Press release: High-level global UN meeting to focus on ending violence against women
On 9-10 December, over 150 high-level representatives from over 40 UN Member States and the Council of Europe (CoE), UN agencies, academia and NGOs plan to attend Ending Violence against Women: Building on Progress to Accelerate Change, a high-level global UN meeting in Istanbul to assess progress, identify challenges and renew global political commitments to end the pandemic of violence against women and girls.
A grave violation of human rights, and often used as a weapon of war, violence against women and girls is widespread and persistent. One in three women worldwide suffer violence, often by someone they trust. Globally, nearly half the women killed each year die at the hands of a partner or family member.
UN Women Executive Director Ms. Phumzile Mlambo-Ngcuka will also participate in the meeting as part of her first official mission to Turkey. In her statement to mark this year’s International Day for the Elimination of Violence against Women (25 November), The Executive Director said “if we all work together: governments, civil society organizations, the UN system, businesses, schools, and individuals mobilizing through new solidarity movements, we will eventually achieve a more equal world—a Planet 50-50—where women and girls can and will live free from violence”.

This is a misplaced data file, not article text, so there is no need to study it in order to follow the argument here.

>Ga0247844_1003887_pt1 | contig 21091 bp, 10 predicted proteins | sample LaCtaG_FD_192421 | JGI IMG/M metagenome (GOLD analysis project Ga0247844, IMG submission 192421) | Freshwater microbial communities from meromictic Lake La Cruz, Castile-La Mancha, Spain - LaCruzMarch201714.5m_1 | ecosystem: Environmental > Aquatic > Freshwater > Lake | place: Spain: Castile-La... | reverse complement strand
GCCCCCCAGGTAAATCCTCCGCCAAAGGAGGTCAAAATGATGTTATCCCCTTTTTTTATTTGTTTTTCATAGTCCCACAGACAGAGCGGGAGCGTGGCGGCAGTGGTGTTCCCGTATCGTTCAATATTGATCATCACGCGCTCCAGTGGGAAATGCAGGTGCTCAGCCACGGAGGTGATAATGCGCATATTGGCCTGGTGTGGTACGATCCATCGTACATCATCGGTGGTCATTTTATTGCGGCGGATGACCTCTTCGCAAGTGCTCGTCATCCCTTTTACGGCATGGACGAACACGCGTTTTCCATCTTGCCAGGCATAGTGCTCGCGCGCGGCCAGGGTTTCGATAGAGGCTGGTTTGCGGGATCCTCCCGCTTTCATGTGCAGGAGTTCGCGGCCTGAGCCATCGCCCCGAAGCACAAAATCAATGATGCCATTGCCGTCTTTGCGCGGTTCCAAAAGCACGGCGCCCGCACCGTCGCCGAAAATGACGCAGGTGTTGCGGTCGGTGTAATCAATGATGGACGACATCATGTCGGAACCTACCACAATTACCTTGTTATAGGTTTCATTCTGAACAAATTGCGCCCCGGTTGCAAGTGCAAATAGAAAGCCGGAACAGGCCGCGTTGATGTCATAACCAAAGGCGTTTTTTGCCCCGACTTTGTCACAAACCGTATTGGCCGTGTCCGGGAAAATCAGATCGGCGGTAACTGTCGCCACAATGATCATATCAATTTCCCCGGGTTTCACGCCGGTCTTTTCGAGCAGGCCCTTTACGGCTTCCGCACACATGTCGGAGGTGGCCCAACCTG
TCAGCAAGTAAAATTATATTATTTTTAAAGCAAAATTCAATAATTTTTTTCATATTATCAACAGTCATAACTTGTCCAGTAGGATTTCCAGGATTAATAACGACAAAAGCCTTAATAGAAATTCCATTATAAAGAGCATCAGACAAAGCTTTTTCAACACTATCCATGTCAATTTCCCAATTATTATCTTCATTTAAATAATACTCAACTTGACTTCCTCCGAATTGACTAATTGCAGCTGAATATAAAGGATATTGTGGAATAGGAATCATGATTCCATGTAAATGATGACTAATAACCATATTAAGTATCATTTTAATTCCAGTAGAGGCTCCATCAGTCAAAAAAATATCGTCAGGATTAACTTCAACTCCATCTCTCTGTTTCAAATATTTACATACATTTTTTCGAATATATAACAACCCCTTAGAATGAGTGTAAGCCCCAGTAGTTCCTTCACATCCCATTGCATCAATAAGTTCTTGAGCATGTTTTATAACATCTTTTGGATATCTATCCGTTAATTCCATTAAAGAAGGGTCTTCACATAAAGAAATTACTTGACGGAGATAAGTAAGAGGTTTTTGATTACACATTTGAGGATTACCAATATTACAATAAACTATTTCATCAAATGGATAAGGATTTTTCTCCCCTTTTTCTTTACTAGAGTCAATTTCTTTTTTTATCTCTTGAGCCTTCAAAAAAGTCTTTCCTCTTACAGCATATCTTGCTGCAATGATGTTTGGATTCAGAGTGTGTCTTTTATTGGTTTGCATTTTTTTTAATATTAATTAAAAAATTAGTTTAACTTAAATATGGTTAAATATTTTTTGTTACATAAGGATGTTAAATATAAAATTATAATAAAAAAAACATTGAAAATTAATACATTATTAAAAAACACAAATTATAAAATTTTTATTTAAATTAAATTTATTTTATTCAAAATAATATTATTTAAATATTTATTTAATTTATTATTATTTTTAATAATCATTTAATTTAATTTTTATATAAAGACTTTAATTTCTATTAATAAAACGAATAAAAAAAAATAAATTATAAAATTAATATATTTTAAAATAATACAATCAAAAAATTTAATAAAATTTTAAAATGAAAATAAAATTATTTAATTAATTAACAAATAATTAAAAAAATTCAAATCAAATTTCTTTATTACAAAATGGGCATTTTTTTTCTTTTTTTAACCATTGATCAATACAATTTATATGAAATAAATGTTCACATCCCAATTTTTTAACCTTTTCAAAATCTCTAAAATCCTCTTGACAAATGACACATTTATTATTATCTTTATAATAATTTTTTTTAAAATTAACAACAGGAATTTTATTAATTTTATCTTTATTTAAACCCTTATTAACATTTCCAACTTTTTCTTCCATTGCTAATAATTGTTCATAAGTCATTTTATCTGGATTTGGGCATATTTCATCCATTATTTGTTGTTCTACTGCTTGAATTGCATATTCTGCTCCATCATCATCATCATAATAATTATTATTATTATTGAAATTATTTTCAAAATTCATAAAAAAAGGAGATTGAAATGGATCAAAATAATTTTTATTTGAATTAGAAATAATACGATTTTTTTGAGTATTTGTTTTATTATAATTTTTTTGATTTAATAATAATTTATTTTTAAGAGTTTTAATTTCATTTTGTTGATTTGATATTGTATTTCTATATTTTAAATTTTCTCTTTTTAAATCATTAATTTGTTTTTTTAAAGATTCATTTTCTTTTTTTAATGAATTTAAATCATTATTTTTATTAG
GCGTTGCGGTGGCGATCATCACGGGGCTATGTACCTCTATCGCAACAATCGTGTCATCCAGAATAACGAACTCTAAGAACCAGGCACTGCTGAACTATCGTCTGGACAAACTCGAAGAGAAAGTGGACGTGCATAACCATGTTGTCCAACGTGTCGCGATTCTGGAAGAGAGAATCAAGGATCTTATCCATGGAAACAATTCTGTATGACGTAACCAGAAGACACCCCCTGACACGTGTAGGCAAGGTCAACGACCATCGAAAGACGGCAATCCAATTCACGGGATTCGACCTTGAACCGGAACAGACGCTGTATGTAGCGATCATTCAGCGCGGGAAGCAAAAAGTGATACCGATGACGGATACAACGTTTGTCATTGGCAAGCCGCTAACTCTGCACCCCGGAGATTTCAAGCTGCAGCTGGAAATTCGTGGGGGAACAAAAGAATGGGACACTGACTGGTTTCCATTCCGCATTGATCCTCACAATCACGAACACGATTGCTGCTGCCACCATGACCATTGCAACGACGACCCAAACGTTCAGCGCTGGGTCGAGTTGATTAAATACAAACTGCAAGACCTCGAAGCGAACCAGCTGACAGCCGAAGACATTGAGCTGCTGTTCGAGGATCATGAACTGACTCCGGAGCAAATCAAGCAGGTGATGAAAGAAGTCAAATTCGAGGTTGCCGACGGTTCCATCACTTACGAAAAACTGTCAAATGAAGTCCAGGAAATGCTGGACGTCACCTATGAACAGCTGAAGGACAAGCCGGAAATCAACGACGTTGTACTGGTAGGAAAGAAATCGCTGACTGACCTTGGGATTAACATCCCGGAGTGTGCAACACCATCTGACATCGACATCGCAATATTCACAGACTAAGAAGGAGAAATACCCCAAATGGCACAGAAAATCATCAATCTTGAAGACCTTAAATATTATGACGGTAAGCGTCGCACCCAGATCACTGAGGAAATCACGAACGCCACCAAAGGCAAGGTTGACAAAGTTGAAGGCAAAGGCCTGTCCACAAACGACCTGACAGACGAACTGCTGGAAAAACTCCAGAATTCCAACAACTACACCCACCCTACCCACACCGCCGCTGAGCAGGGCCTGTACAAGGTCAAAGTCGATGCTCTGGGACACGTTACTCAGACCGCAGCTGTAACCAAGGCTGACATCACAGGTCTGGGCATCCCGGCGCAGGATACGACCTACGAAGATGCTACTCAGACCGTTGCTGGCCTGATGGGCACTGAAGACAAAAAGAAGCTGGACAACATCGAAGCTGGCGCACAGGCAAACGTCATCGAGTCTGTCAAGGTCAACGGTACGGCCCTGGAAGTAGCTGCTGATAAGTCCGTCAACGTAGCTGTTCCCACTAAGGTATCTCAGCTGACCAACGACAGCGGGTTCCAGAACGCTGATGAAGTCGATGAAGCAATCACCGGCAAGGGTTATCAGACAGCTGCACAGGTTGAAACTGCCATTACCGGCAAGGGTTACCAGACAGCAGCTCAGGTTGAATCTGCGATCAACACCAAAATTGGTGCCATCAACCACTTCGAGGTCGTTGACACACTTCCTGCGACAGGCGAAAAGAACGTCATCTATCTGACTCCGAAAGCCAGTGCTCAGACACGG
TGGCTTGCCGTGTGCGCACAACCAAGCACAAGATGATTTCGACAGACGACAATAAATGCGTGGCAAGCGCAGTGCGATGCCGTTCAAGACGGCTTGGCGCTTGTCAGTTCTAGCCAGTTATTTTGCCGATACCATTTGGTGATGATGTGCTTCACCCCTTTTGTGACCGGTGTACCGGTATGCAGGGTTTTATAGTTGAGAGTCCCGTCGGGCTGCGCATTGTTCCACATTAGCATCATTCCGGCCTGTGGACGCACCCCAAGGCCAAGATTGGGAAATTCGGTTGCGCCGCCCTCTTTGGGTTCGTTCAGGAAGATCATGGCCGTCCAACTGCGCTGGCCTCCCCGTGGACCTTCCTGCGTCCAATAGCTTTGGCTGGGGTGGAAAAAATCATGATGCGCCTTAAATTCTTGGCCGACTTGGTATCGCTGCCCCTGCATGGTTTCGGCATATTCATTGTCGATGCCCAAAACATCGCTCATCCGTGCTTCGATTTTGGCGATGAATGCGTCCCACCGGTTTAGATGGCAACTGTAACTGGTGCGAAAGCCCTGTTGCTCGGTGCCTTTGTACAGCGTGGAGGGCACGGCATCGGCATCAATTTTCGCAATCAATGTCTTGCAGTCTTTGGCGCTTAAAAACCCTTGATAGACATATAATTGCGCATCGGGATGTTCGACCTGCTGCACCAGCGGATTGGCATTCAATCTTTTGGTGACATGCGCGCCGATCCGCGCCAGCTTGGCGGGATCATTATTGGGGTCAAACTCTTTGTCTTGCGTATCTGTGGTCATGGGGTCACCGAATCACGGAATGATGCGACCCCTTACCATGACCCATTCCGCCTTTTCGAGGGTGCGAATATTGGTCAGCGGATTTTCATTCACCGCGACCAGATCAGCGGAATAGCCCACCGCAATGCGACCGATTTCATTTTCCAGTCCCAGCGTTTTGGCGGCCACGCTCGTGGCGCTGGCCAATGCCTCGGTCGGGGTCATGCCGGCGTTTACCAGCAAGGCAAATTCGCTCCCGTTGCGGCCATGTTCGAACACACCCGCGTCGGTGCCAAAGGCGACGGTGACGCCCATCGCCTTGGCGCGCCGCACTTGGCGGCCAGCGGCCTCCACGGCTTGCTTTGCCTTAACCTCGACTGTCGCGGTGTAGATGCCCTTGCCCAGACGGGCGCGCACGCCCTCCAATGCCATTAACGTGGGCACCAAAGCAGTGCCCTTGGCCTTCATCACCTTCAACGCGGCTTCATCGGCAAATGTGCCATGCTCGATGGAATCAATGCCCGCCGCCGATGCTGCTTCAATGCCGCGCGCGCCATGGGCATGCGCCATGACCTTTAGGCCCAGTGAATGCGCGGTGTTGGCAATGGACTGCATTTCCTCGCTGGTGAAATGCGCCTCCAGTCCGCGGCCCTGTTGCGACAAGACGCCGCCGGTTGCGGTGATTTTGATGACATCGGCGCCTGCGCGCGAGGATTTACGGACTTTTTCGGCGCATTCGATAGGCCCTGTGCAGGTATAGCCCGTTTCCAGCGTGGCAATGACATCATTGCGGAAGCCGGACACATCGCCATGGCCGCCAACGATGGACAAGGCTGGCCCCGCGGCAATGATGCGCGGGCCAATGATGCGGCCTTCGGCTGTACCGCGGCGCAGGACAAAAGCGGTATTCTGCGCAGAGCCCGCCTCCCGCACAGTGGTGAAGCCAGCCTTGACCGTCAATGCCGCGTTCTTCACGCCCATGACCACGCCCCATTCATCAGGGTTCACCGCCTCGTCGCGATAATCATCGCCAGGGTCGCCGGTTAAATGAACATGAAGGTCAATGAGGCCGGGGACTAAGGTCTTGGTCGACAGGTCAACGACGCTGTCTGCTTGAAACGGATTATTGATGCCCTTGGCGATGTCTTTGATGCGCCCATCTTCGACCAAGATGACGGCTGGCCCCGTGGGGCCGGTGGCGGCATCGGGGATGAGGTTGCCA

Organised by UN Women and the UN Population Fund (UNFPA), the UN’s lead agencies in the fight to end violence against women and children, hosted by Turkey’s Ministry of Family and Social Policies, the meeting will bring together global experts to take an in-depth look at data and best practices from around the world to prevent and end violence against women.
Ahmet Davutoğlu, Prime Minister of Turkey, Dr. Sema Ramazanoğlu, Turkey’s Minister for Family and Social Policies, UN Women Executive Director Ms. Phumzile Mlambo-Ngcuka and UNFPA Executive Director Dr. Babatunde Osotimehin will make the opening speeches at the meeting.
The two-day meeting will be held 20 years after the landmark Beijing Declaration and Platform for Action – Violence against Women, was adopted by 189 countries in 1995. Turkey, being the host of the international meeting, echoes the leading role the country has played as the first government to ratify the Istanbul Convention, which sets legally binding standards to prevent violence against women and girls, protect victims and punish perpetrators.
Meeting objectives include reviewing progress and challenges since the Beijing Declaration; sharing the latest data and good practices to prevent and respond to violence against women and girls; and, importantly in light of the Sustainable Development Goals (SDGs) adopted by world leaders in September 2015, to get fresh political commitments from Governments to end violence against women.
“The gender equality goal, Goal 5 of the SDGs, aims to end all forms of discrimination against women and girls,” said Ms. Gisladottir. “It recognizes that violence against women is an obstacle to achieving the development agenda and provides comprehensive indicators on what we should do to end it. Violence against women can’t be eliminated if inequality between men and women is allowed to persist.”